The Very Hungry Caterpillar’s adventures in Middlesbrough!

If there’s one thing the Love Middlesbrough Lasses love (other than food), it’s the Very Hungry Caterpillar! (We’ve been really subtle about it, haven’t we?)  So when we were asked by Middlesbrough Theatre to make a video promoting the Very Hungry Caterpillar’s theatre show, we were absolutely on board!

The brief was to film the Very Hungry Caterpillar in different famous places in Middlesbrough and make a video of it, so off we went (with not one but two caterpillars!) on a trip around the town.  The video will be appearing on your screens very soon, but we thought you’d love to see some of our behind the scenes pics.

We started off at the Transporter Bridge, because there’s nowhere more iconic!

The Very Hungry Caterpillar enjoying the Tees Transporter Bridge

Meanwhile, the baby Caterpillar who’s scared of heights visited Transporter Park, and then they met the dinosaurs at Teesaurus Park.

The Very Hungry Caterpillar enjoying Transporter Park The Very Hungry Caterpillar enjoying Teesaurus Park

There was a lot of climbing around, especially on the Bottle of Notes…

The Very Hungry Caterpillar enjoying the Bottle of Notes

The Very Hungry Caterpillar(s) enjoying the Bottle of Notes

We also stopped for a snack break in Stewart Park, for very good ice cream!

The Very Hungry Caterpillar enjoying ice cream

It’s a hard life going on adventures, so we had to give the Caterpillar lots of time to rest.  You know what they say – never work with animals!

The Very Hungry Caterpillar enjoying the Tees Transporter Bridge The Very Hungry Caterpillar enjoying Stewart Park

As well as getting to explore loads of fantastic places like the top of the Transporter Bridge, the Dorman Museum, and getting fed ice cream, the Caterpillar also got into some trouble, like getting stuck down a chair at Middlesbrough Theatre…

The Very Hungry Caterpillar enjoying Middlesbrough Theatre

…and climbing into the Albert Park cannon!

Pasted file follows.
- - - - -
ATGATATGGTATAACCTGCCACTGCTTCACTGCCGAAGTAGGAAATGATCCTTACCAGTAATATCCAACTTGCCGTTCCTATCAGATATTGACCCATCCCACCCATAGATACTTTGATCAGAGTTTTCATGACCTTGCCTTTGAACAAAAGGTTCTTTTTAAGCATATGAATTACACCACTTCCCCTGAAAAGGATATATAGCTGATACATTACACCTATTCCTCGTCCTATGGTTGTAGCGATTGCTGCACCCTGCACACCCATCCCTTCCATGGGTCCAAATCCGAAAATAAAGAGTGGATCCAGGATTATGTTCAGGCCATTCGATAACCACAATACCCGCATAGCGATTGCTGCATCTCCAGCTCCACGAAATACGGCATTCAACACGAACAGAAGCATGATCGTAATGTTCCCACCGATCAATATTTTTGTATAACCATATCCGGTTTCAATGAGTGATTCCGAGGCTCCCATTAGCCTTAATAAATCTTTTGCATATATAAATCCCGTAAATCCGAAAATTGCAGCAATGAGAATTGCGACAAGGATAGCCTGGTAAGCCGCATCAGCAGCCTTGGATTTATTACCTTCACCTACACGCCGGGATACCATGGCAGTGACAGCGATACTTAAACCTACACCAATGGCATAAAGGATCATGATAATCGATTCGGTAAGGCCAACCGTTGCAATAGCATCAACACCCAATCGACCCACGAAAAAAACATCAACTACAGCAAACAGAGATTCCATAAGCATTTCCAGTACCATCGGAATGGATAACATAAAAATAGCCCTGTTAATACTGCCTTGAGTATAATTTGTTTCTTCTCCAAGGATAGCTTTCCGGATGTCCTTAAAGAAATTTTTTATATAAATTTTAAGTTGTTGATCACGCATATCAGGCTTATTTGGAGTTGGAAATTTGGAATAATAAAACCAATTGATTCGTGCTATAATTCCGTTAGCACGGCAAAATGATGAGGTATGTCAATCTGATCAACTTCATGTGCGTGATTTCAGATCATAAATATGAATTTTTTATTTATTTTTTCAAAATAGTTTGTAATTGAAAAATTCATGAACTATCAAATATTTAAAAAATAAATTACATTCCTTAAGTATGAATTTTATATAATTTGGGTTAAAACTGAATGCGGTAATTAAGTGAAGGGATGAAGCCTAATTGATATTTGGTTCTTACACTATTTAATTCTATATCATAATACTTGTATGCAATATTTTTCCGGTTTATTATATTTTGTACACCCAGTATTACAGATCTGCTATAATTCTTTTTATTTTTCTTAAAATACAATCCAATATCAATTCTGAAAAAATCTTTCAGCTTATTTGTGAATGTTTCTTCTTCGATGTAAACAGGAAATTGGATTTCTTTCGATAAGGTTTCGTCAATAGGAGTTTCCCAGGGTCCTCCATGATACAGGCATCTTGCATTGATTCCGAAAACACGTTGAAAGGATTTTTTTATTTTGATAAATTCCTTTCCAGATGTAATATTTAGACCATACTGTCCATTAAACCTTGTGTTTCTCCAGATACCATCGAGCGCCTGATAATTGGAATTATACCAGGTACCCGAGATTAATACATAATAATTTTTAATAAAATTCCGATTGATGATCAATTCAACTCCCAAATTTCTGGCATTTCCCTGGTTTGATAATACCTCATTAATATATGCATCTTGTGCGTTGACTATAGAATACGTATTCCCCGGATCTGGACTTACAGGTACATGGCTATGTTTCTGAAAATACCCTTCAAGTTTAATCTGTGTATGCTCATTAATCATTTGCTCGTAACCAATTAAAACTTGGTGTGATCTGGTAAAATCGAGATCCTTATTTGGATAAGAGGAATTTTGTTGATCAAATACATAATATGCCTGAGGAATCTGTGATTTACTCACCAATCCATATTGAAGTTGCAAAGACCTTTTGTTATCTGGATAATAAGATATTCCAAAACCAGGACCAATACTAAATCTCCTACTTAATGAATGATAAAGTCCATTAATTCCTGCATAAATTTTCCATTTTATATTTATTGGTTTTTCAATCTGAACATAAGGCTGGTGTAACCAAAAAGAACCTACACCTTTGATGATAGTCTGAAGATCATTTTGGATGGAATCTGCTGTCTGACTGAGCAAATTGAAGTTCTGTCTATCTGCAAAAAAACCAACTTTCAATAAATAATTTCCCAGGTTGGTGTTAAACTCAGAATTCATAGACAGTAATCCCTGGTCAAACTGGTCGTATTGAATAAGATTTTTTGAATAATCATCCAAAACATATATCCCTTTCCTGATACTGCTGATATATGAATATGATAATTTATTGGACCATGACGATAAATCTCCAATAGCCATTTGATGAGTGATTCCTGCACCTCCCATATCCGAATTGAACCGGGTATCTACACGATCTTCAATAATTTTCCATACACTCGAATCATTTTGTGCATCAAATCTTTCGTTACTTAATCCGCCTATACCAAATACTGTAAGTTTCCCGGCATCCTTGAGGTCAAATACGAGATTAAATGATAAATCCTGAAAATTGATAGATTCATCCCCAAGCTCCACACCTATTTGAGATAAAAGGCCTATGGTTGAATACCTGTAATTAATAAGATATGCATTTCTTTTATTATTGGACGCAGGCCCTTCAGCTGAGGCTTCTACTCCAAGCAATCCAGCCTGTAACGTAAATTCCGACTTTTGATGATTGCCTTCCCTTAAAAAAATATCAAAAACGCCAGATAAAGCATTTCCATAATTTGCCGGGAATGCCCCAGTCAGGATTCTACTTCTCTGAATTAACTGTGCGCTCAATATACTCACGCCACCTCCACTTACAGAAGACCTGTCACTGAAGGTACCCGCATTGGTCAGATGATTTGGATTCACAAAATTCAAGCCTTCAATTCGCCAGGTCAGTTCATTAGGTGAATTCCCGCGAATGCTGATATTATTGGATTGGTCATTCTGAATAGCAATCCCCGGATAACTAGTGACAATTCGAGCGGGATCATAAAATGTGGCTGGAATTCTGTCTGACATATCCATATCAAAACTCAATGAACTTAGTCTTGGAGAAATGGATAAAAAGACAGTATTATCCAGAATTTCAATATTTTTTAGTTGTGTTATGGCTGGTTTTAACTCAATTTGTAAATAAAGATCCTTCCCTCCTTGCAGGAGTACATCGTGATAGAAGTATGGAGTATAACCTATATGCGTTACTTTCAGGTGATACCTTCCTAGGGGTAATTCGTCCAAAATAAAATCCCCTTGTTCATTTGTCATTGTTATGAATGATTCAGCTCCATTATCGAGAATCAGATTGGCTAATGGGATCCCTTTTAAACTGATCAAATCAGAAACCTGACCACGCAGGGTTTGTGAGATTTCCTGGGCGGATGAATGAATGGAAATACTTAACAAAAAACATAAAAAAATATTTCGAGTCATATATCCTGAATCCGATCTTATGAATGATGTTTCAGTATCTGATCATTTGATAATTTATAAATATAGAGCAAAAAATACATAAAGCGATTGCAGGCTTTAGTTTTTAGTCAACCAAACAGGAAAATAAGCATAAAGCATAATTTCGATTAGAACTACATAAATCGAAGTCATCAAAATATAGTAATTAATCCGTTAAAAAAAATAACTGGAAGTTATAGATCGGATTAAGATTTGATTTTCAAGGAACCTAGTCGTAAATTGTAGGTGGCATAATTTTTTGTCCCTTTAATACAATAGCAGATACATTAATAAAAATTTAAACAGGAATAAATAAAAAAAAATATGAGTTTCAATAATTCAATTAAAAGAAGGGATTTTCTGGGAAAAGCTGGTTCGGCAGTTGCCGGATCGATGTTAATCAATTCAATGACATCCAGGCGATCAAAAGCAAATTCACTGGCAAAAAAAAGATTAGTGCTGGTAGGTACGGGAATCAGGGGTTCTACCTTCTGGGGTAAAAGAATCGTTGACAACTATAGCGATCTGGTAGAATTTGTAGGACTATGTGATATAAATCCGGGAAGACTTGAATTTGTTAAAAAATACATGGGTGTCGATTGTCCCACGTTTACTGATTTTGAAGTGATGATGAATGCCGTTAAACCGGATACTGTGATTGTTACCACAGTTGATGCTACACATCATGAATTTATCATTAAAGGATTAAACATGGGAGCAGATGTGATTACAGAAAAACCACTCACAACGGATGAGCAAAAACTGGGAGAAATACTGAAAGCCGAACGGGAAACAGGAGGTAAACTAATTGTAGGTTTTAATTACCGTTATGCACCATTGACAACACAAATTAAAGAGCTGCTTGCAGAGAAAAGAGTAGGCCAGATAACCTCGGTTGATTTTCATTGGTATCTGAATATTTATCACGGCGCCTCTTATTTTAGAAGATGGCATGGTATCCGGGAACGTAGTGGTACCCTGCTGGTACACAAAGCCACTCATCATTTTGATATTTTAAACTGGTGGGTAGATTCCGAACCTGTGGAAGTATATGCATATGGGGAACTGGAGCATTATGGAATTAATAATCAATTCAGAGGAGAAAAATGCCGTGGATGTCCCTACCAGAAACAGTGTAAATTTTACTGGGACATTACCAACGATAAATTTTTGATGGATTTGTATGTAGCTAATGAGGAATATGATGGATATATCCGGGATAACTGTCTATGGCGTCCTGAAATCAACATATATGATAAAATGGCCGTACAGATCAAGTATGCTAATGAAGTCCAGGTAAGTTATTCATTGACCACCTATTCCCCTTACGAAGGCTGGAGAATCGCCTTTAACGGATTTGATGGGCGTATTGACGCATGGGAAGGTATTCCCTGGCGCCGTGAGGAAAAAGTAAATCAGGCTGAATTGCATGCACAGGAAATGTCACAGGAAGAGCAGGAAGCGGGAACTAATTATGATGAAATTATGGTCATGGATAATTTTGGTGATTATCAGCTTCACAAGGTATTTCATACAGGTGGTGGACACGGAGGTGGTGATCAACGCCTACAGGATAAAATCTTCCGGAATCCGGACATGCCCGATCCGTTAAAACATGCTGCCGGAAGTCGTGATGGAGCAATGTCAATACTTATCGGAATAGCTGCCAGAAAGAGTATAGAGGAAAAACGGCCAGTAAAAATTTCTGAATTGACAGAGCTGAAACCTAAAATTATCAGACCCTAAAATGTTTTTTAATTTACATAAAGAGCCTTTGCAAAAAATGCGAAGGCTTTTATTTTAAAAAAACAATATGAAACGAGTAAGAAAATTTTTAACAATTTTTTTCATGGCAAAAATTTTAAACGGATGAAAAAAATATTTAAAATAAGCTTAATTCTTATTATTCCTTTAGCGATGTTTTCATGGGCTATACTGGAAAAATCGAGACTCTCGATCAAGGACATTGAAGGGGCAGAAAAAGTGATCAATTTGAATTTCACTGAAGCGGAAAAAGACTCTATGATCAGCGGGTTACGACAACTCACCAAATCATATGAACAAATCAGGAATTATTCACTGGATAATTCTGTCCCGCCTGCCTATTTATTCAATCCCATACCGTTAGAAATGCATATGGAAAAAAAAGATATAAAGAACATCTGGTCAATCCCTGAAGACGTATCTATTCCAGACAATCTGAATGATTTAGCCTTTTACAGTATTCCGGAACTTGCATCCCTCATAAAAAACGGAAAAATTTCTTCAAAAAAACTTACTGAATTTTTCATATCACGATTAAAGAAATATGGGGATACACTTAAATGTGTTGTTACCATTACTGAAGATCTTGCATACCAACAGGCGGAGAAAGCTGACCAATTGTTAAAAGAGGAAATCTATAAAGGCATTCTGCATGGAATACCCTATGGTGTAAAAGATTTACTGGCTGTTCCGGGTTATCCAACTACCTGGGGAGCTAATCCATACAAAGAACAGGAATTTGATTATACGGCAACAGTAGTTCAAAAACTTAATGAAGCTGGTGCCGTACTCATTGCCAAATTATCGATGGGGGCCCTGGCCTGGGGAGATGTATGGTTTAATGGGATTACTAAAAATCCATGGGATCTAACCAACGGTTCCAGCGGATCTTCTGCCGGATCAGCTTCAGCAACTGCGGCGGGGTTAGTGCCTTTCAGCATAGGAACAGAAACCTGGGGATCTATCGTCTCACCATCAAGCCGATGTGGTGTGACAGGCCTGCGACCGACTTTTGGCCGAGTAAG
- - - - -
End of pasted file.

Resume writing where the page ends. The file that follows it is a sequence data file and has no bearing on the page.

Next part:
The Very Hungry Caterpillar enjoying Albert Park

And of course, because it wouldn’t be Love Middlesbrough without cake, we took our two hungry caterpillars (and hungry Lasses) for some amazing cakes made by the fabulous Songbird Bakery!

The Very Hungry Caterpillar enjoying Songbird Bakery cakes

And the Caterpillar(s) didn’t get around by themselves – there was also heaps of work done by the Love Middlesbrough Lasses (and honorary Love Middlesbrough Lass, Matt!)

Love Middlesbrough Lasses (and Lad) Love Middlesbrough Lass (and Lad) 

In case you missed it the first time we put the link in, you can book your tickets for the Very Hungry Caterpillar show via Middlesbrough Theatre.

Murder comes to Middlesbrough on World Book Night

We are delighted to publish a guest post from writer, blogger and all-round literary fan Amy Lord of Ten Penny Dreams.

Amy Lord is an award-winning writer and blogger, who writes about books, travel and life in Middlesbrough on her blog Ten Penny Dreams. You can also follow @tenpennydreams on Twitter and Instagram.


World Book Night came to Middlesbrough with a murderously good evening at Acklam Library, as two northern crime writers popped in to talk about their work with a crowd of enthusiastic readers.

AA Dhand and Kathleen McKay are currently touring the North of England as part of Read Regional, a scheme run by New Writing North to bring new books to readers across the region.

They shared extracts from their work and talked about their journey to publication, as well as discussing their novels in detail.

While Kathleen McKay’s novel, Hard Wired, was inspired by her sister’s work at a Newcastle bail hostel, AA Dhand writes about the Bradford community he grew up in.